I closed my eyes. I took a deep breath. I brought my attention to my thoughts.
“I know you don’t WANT to, but also WHY NOT, Gervase?” I could hear my truer self gently prodding.
“Who do you want to bring to this situation?”
I looked at her face. Chin quivering. Angry tears.
“Okay,” I said quietly, laying down in her twin bed cramped with 18 tiny stuffed animals and 3 decorative pillows.
There is realistically no way for a grown woman and small child to lay side by side in a twin bed and still maintain personal space. The 5yo inherently knows this. Soon our noses were touching and I could smell her sweet breath on my cheeks. I kissed her forehead and laid there in the dark under her bed canopy in stillness, as I felt my heartbeat slow and my tense body soften.
I felt the current of energy traveling from her body, into mine and circling back around into her—cocooning us, now that my defensive wall was down. I think they call that connection. I waited until our breathing and heart beating was in sync. And in that moment, I suddenly recognized, I was mothering her and not just performing my role as her mother. There is a difference.
“Good days and bad days - I’ll love you forever,” I whispered.
Her eyelids became heavy and she nuzzled her whole face into my neck so my chin was above her head. She was so warm and soft.
I love her so, so much.
I love being her mother and I love mothering her, and still sometimes it feels like it might break me.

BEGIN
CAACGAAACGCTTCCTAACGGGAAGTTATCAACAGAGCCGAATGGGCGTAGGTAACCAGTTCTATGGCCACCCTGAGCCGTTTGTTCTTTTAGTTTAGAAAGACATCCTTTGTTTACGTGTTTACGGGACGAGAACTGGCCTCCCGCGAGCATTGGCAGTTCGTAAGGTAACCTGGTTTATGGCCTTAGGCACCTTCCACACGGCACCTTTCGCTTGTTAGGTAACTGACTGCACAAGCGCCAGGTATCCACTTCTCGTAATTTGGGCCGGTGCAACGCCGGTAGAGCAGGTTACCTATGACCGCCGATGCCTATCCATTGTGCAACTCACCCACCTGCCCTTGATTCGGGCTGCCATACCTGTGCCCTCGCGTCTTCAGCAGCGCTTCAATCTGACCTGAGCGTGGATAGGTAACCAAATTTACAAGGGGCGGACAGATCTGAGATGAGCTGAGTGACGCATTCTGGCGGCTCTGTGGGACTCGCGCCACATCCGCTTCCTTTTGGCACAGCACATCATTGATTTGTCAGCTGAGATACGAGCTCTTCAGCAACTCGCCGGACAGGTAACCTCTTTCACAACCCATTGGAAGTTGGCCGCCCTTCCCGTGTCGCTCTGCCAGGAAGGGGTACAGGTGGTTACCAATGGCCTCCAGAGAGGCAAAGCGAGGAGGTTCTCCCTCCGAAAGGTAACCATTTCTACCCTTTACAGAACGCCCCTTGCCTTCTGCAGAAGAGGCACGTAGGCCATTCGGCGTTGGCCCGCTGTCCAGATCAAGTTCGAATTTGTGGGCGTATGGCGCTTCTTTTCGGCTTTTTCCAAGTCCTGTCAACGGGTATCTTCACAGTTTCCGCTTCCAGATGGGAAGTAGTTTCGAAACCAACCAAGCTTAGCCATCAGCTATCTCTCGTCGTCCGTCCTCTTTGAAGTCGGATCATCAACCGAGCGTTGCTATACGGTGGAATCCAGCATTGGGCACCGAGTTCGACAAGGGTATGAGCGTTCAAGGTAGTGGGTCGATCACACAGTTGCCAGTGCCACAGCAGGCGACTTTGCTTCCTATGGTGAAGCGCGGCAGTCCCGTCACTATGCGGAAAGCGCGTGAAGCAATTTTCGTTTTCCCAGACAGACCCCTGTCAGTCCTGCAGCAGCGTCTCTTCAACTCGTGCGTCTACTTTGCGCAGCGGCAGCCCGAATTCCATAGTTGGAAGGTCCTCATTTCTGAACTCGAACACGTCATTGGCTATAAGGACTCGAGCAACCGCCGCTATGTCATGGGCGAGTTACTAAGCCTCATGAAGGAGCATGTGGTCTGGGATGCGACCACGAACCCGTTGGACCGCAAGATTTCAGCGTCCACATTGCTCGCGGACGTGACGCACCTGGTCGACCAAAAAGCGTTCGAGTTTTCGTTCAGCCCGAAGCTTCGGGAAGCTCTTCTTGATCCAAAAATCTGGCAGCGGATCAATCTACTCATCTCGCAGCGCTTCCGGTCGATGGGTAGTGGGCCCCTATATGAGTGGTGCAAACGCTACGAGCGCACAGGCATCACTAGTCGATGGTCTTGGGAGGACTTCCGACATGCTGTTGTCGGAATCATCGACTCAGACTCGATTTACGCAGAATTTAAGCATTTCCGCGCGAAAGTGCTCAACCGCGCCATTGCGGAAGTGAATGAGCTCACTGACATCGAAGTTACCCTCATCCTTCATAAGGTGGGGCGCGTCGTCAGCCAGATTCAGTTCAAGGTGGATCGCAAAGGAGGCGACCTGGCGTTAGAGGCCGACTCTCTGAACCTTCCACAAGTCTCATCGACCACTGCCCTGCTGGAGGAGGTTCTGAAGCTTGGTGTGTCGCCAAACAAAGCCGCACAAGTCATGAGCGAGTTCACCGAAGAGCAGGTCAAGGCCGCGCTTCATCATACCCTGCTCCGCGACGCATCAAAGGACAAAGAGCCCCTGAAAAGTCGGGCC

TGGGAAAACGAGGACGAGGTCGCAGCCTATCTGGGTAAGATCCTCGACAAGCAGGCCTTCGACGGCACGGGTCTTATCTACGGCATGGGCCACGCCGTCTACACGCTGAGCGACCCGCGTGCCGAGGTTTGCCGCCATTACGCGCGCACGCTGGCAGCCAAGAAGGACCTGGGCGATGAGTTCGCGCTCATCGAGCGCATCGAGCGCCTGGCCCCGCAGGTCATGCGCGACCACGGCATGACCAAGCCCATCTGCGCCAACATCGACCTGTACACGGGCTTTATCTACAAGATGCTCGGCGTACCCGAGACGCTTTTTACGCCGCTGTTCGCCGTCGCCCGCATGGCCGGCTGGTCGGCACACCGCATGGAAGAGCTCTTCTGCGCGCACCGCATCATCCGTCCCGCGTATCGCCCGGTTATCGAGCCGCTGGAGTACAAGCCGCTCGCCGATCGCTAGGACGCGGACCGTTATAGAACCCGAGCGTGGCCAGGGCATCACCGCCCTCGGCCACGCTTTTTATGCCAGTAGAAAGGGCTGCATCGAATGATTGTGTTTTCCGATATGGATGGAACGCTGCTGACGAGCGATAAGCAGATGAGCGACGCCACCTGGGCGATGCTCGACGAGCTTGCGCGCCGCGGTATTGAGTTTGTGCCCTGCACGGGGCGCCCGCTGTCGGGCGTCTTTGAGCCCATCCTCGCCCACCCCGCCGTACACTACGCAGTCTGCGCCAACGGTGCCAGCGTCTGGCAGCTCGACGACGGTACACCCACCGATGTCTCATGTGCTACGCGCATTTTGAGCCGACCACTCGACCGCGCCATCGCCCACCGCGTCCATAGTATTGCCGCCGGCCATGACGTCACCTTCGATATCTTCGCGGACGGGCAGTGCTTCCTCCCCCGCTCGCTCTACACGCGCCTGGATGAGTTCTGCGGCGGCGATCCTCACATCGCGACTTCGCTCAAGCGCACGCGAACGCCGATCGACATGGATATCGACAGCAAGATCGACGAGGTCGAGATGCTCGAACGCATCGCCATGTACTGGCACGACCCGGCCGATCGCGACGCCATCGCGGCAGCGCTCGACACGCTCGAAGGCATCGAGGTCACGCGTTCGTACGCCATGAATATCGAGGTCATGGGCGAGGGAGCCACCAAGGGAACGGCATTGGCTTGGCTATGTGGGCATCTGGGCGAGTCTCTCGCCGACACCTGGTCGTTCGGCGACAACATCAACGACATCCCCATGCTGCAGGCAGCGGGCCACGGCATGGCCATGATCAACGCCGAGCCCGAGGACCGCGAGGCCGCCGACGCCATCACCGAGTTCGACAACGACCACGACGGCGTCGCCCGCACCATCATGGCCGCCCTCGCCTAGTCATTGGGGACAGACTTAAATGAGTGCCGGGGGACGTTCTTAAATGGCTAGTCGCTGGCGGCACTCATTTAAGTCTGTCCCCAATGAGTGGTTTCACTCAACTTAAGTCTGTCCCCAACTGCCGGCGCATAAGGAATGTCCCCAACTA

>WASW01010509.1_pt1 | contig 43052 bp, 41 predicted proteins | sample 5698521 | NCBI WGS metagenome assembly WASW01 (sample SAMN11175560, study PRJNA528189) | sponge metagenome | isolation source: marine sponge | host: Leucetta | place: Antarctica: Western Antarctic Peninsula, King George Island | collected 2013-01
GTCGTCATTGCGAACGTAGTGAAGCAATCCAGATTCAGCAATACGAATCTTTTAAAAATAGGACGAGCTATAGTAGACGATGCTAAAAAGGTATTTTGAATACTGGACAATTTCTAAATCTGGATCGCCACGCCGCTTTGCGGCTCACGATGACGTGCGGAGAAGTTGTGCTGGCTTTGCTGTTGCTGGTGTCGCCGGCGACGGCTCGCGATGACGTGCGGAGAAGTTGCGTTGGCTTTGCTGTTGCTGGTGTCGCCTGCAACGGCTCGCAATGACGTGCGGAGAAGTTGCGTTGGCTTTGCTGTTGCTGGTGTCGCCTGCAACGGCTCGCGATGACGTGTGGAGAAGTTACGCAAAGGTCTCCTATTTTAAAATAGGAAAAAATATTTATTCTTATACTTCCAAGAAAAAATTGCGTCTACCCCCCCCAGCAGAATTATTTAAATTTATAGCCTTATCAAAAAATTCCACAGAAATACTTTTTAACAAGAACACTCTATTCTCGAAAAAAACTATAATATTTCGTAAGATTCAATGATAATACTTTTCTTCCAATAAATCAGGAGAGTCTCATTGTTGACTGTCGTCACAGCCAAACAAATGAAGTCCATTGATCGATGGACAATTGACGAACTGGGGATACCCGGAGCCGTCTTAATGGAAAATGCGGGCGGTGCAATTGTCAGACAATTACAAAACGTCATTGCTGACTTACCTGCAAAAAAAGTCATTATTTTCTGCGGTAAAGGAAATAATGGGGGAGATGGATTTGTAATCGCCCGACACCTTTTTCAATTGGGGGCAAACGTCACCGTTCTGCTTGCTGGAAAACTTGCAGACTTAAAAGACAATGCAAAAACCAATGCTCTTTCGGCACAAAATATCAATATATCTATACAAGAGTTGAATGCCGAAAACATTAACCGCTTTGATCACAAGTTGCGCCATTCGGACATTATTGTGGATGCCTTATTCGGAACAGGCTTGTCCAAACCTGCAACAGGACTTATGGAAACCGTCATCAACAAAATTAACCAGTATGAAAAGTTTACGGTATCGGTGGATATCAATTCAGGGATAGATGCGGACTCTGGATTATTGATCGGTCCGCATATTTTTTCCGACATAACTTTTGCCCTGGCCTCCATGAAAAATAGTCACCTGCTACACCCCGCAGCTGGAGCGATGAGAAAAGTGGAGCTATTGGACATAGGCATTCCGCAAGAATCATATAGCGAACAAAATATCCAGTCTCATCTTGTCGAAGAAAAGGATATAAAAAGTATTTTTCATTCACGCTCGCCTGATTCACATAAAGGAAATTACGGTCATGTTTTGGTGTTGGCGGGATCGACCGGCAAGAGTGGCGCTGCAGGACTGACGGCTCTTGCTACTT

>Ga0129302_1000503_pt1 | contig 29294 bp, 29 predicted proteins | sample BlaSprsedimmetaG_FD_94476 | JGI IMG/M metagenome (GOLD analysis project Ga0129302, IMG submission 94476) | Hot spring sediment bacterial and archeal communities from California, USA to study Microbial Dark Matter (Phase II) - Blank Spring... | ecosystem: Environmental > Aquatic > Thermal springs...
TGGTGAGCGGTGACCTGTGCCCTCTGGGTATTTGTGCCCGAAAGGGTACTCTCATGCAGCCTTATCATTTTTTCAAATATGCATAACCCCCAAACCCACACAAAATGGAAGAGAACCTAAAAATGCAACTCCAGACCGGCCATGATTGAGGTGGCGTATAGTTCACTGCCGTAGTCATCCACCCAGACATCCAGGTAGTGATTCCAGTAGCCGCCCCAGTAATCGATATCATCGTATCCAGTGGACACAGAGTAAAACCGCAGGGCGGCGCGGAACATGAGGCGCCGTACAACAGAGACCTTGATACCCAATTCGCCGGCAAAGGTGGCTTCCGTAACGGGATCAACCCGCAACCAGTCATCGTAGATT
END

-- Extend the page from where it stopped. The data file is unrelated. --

Sometimes I feel maybe I am not up to this test.
Maybe I will, despite every single attempt, repeat my mother’s cycle of being a mother but not mothering.
Or maybe . . . my truer self shakes me, I won’t.
Maybe - parenting is a blurry microcosm of good days and bad days. Giving when I feel I’ve got nothing left to give, by waving the white flag and lowering the bridge.
And maybe that’s the real difference between mothering and being a mother.
Because I can say from personal experience, not all mothers need to or will choose to mother. And that’s okay. I think growing up yearning for more from my mother shaped me into the kind of mother I am.
The kind who fights this good fight every damn day, without making that my kid’s fault.
Baby girl, my hope is that you feel my mothering in your bones. You know it in your soul, long after our season of nighttime snuggles has ended. I pray you never grow up to think you were not enough or are fundamentally flawed just because I had to work at it—this mothering thing. Because I love this work. It’s my favorite. And you are my greatest teacher.
Want new blogs and real AF emails delivered to your inbox each week? Sign up here.
And while mom #1 didn't explicitly ask, "Can I ask you for a judgment-free space to express the human experience I'm having?" I heard the ask in her story.
I finally interrupted, "Hey, of course we know you love your kid and are doing what you think is best. Of course you're allowed to say that it feels hard and exhausting. Of course you get to feel those feels. We hear you. We've been there. This shit is hard sometimes. Sometimes I want to go to bed at 4pm and my girls are not even that wild. No judgment, girl."
Last night I wrote a goodbye post to the Mommy Soul Tribe Facebook group I’ve grown to 1,800 members over the past 3 years, mostly through referrals. It was bittersweet to string together words that could even come close to conveying what that safe virtual village has been for me AND for other mamas during that time. This decision had been on my heart for a while and I know, deep down, it closes a chapter in my business, but also in my personal evolution.